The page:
This is the third of three posts in which I’m meditating on Psalm 43:3, “O send out thy light and thy truth,” which serves as Welch College’s motto. In the last post, I talked about truth. In this one I’ll be discussing light.

What good is truth if you can’t really know it and act on it because you’re so sinful and so distorted in your understanding? Well, that’s where light comes in. The Father, the Son, and the Holy Spirit give us light so that we can see the truth for what it is. That’s why the psalmist says, Send out your light and your truth.

This is why theologians have always spoken of the Holy Spirit’s work of illumination. Not only does the Holy Spirit inspire or breathe out the words of Scripture. He also illumines our understanding so that we can see the truth that he has breathed out. This is also why salvation is so often referred to in Scripture as enlightenment (see, e.g., Hebrews 6:4).

The light is the Father and the Son and the Spirit coming to us and bringing the light of their own personal word to us, and then giving us, by the Spirit’s illumination, by the Spirit’s enlightening, hearts and minds to understand that word.

This is why Jesus is called the light of the world. And we know from Scripture that a little bit of his light goes out to everyone. In other words, God somehow tells everyone about himself and gives everyone a glimpse into reality. That’s why John in his gospel says that Jesus is the light that lights everyone who comes into the world (1:9).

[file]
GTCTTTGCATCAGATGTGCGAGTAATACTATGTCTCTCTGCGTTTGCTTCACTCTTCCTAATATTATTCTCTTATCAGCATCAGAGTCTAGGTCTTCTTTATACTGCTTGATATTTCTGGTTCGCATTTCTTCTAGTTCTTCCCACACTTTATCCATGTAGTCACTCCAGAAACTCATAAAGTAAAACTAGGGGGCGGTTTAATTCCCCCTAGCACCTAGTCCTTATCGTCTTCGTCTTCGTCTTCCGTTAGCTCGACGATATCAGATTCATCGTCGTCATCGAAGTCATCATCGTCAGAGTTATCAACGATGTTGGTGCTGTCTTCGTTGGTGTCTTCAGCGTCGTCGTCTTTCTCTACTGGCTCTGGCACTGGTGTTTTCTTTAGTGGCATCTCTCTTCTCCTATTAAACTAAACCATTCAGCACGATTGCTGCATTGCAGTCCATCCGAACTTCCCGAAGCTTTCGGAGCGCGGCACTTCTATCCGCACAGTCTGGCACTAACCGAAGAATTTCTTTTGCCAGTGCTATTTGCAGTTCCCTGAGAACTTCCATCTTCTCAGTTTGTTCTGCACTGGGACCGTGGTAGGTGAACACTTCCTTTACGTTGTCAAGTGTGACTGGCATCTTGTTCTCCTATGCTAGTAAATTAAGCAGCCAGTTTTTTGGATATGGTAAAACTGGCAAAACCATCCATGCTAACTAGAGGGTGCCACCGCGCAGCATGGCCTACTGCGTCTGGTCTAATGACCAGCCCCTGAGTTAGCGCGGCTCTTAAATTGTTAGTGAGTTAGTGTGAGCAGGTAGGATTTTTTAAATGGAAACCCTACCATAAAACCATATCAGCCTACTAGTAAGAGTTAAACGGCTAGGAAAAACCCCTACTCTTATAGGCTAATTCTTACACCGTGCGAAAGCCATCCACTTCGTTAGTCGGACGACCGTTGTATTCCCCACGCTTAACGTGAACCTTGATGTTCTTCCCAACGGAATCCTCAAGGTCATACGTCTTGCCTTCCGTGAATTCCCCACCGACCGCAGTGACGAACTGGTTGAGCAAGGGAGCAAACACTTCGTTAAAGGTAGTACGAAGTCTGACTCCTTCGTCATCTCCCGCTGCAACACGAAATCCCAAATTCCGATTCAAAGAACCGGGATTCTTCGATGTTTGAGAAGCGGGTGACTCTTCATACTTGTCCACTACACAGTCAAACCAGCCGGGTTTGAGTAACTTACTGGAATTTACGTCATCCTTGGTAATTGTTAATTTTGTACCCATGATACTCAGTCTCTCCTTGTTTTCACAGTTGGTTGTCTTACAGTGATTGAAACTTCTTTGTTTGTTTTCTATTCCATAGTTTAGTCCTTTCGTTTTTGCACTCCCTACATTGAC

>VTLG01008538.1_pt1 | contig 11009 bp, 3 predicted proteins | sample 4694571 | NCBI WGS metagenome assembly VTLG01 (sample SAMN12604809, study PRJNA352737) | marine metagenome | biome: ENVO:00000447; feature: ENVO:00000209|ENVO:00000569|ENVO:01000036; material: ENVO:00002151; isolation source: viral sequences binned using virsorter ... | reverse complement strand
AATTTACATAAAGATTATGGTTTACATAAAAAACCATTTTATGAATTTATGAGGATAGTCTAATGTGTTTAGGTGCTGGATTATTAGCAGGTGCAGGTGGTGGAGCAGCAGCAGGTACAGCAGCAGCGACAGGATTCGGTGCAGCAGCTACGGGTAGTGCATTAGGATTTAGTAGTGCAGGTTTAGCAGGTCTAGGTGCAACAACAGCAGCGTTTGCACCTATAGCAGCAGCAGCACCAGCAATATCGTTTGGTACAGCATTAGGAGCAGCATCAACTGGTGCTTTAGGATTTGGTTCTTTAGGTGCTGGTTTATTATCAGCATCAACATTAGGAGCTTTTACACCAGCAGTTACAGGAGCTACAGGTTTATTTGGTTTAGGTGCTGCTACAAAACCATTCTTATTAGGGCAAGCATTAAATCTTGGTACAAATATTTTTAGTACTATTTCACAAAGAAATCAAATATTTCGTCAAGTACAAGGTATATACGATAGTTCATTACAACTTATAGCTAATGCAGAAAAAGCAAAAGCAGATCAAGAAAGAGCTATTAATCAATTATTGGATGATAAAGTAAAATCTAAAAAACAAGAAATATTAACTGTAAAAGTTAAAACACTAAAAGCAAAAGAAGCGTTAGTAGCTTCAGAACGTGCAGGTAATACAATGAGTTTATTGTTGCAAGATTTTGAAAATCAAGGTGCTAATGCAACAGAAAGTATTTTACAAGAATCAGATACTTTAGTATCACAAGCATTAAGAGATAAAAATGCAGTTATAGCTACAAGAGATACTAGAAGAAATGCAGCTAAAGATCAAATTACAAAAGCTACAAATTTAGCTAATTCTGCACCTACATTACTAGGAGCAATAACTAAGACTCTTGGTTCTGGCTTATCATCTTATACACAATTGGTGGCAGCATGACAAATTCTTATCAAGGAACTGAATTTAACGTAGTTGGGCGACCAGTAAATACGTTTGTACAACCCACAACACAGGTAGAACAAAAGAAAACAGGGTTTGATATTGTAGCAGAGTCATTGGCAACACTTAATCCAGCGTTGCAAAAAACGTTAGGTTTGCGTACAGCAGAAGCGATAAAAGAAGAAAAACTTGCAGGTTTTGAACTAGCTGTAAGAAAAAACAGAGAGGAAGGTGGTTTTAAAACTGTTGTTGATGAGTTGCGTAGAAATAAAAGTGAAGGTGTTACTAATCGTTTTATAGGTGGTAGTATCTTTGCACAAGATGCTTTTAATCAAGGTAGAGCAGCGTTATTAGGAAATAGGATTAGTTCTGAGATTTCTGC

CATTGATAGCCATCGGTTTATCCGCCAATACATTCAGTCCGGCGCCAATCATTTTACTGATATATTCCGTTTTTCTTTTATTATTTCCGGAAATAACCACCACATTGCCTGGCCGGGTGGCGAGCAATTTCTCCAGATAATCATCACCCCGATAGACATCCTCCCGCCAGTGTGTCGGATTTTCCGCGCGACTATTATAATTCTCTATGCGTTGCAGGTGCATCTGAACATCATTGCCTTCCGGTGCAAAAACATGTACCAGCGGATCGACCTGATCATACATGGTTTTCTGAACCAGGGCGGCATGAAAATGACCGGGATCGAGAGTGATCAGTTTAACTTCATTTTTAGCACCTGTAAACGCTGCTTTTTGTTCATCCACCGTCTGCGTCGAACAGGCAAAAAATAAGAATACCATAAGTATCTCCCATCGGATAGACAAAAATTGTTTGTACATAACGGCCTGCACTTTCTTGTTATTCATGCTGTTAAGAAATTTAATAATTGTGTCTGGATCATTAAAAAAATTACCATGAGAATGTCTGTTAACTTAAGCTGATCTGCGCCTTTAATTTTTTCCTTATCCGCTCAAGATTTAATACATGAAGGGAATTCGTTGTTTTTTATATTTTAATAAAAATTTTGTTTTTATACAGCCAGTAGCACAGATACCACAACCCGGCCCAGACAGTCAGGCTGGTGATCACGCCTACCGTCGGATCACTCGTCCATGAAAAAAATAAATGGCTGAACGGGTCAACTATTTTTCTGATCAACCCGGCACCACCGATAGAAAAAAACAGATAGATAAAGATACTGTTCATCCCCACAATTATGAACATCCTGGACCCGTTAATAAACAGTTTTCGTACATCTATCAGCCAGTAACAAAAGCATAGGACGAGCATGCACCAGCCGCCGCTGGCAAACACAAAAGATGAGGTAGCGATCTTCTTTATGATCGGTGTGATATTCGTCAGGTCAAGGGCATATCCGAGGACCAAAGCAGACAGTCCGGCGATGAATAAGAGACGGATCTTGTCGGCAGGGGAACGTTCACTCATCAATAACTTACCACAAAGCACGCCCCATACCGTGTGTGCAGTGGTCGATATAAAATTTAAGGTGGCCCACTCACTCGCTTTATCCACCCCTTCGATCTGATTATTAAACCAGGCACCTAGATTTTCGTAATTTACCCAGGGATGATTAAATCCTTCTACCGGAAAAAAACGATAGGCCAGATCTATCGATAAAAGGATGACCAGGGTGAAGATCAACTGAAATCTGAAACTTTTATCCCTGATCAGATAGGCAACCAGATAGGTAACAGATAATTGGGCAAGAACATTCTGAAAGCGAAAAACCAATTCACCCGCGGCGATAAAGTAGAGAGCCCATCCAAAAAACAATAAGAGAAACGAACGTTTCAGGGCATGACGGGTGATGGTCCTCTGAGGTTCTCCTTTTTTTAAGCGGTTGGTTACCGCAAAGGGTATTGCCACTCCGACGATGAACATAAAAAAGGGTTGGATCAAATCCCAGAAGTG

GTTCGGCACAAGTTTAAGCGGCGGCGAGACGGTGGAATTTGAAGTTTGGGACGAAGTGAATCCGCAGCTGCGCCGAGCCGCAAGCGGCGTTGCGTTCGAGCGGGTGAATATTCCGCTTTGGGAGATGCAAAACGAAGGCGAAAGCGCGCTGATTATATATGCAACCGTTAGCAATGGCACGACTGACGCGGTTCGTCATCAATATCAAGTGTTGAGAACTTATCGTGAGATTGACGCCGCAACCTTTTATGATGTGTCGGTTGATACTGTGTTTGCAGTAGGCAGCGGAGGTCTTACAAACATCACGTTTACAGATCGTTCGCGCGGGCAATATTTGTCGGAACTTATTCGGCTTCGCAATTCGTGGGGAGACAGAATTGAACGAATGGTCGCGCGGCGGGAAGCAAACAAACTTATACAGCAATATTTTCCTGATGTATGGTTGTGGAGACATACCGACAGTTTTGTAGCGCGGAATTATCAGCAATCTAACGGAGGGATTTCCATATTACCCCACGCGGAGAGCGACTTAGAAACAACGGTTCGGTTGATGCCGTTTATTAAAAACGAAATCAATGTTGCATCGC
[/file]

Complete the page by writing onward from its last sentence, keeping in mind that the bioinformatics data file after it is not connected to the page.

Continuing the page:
Now, I like this, because I have two alma maters that have this motto—not just Welch College, but Yale University. Their motto has been, for hundreds of years, Lux et Veritas, the Latin for light and truth.

My wife Melinda and I used to go to Yale-Harvard ball games, and the Yale students would always hold up homemade signs poking fun at Harvard’s motto, which was Veritas—Truth. Those posters would say something to the effect that Veritas without Lux is not enough.

I doubt those students knew just how profound they were being. Because the signs they held up at those games get to the heart of our predicament as sinful human beings who are enmeshed in a distorted, disordered life, alienated from the life we were created to live.

Without light we can’t really understand the truth. Jesus said, “You will know the truth, and the truth will set you free.” But without the light of God’s revelation, God’s Word illuminated by his spirit, we can’t really comprehend the truth. And we’ll always remain in bondage.

At Welch College, our purpose is to create an environment in which God’s light and truth will be on display. This will change not only the way we look at knowledge and learning—at how we understand God’s Word and God’s world, and how the two relate. It will also change the way we look at our ultimate purpose in life, at how the light of the gospel pierces our dark world and changes everything.

We know—and we want to teach and model before our students—that the light and the truth of the Lord is the only way to have liberation from the despair in which we find ourselves, which is the result of our sinfulness.

And we know—and we want to teach and model before our students—that that light and that truth will produce in them and in the world around them, as the psalmist says, deliverance from despair, divine guidance, nearness to God, forgiveness of sin, joy, praise, and hope.

With the psalmist, this will ever be our prayer: “O send out thy light and thy truth.”

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